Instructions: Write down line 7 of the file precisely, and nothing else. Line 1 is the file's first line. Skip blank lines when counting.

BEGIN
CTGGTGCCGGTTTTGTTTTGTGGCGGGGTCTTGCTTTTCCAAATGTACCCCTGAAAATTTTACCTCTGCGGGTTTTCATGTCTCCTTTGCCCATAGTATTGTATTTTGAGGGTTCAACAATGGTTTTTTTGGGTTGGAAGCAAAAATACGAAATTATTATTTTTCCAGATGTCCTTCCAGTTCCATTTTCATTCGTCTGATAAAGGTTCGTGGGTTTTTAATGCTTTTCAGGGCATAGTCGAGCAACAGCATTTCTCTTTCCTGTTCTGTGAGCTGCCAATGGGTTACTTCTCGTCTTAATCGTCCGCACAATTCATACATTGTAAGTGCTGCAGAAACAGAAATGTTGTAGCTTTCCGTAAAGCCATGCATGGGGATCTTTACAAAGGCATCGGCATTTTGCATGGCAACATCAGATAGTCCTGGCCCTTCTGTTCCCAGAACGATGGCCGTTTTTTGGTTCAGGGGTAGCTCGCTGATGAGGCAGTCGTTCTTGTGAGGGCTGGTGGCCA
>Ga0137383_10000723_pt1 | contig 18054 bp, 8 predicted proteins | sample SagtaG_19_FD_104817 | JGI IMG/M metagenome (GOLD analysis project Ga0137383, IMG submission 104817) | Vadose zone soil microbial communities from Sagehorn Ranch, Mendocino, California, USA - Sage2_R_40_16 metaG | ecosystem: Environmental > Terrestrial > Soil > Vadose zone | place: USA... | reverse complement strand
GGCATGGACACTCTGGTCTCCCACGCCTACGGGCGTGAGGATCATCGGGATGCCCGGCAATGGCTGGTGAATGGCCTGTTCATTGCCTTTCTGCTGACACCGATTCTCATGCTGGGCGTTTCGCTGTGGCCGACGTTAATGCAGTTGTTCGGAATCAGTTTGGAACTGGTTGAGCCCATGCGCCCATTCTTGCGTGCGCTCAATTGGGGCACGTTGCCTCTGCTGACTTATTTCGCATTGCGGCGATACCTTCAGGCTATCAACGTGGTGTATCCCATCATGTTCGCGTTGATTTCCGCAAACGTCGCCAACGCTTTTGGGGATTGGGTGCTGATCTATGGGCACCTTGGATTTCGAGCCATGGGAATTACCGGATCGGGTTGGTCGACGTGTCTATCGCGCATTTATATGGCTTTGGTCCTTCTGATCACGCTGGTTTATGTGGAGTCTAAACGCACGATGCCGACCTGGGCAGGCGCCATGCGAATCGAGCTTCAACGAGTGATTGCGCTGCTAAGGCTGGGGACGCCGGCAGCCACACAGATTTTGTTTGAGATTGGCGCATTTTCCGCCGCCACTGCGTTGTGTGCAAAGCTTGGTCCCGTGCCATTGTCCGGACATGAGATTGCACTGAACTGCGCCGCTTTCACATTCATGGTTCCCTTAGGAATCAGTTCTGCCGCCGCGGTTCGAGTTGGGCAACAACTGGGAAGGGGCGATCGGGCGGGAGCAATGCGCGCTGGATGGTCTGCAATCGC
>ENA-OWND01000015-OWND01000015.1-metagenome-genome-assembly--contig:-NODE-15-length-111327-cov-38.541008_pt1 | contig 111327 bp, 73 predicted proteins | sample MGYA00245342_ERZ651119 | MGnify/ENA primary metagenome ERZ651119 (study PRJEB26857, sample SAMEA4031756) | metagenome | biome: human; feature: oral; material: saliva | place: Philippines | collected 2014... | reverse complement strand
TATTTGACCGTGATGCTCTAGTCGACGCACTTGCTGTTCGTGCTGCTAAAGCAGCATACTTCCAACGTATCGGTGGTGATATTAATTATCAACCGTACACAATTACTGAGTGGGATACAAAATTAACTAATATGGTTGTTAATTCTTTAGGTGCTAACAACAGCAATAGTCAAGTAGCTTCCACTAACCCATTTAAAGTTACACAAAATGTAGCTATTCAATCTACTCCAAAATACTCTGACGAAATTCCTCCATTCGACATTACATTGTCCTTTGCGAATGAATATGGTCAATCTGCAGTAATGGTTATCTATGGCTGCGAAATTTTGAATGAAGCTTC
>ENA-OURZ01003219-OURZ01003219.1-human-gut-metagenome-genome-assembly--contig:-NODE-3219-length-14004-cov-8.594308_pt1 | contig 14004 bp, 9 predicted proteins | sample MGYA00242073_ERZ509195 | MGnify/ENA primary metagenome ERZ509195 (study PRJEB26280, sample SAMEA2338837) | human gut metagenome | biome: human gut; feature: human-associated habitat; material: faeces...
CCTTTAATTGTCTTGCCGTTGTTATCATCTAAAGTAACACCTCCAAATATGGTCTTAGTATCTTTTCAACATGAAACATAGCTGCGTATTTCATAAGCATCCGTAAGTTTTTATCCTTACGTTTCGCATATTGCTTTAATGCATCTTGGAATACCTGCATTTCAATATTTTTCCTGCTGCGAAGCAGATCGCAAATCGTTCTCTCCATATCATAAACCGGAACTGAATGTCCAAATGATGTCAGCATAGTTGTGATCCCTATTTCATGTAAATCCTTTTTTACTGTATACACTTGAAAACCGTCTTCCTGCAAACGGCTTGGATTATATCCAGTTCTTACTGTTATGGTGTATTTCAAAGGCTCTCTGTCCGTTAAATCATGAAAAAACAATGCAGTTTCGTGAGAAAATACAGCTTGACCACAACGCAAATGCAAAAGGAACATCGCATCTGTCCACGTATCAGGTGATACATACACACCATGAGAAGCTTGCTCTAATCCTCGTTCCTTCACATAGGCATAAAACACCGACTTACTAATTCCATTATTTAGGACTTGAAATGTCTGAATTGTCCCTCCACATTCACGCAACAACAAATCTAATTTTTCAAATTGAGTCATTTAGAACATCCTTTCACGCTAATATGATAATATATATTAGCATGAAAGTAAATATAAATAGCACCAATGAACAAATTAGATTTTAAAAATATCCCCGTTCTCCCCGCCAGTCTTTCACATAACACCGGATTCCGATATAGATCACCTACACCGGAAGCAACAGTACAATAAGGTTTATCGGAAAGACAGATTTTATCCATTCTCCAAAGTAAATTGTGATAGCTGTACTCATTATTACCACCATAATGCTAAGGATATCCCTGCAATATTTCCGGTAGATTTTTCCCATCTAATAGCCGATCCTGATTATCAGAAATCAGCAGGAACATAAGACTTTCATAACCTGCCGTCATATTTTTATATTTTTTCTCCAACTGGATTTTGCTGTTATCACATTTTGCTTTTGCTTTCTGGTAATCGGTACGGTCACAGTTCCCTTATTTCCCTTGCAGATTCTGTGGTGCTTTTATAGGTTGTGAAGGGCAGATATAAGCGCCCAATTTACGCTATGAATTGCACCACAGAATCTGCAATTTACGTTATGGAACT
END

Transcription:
CCTTTAATTGTCTTGCCGTTGTTATCATCTAAAGTAACACCTCCAAATATGGTCTTAGTATCTTTTCAACATGAAACATAGCTGCGTATTTCATAAGCATCCGTAAGTTTTTATCCTTACGTTTCGCATATTGCTTTAATGCATCTTGGAATACCTGCATTTCAATATTTTTCCTGCTGCGAAGCAGATCGCAAATCGTTCTCTCCATATCATAAACCGGAACTGAATGTCCAAATGATGTCAGCATAGTTGTGATCCCTATTTCATGTAAATCCTTTTTTACTGTATACACTTGAAAACCGTCTTCCTGCAAACGGCTTGGATTATATCCAGTTCTTACTGTTATGGTGTATTTCAAAGGCTCTCTGTCCGTTAAATCATGAAAAAACAATGCAGTTTCGTGAGAAAATACAGCTTGACCACAACGCAAATGCAAAAGGAACATCGCATCTGTCCACGTATCAGGTGATACATACACACCATGAGAAGCTTGCTCTAATCCTCGTTCCTTCACATAGGCATAAAACACCGACTTACTAATTCCATTATTTAGGACTTGAAATGTCTGAATTGTCCCTCCACATTCACGCAACAACAAATCTAATTTTTCAAATTGAGTCATTTAGAACATCCTTTCACGCTAATATGATAATATATATTAGCATGAAAGTAAATATAAATAGCACCAATGAACAAATTAGATTTTAAAAATATCCCCGTTCTCCCCGCCAGTCTTTCACATAACACCGGATTCCGATATAGATCACCTACACCGGAAGCAACAGTACAATAAGGTTTATCGGAAAGACAGATTTTATCCATTCTCCAAAGTAAATTGTGATAGCTGTACTCATTATTACCACCATAATGCTAAGGATATCCCTGCAATATTTCCGGTAGATTTTTCCCATCTAATAGCCGATCCTGATTATCAGAAATCAGCAGGAACATAAGACTTTCATAACCTGCCGTCATATTTTTATATTTTTTCTCCAACTGGATTTTGCTGTTATCACATTTTGCTTTTGCTTTCTGGTAATCGGTACGGTCACAGTTCCCTTATTTCCCTTGCAGATTCTGTGGTGCTTTTATAGGTTGTGAAGGGCAGATATAAGCGCCCAATTTACGCTATGAATTGCACCACAGAATCTGCAATTTACGTTATGGAACT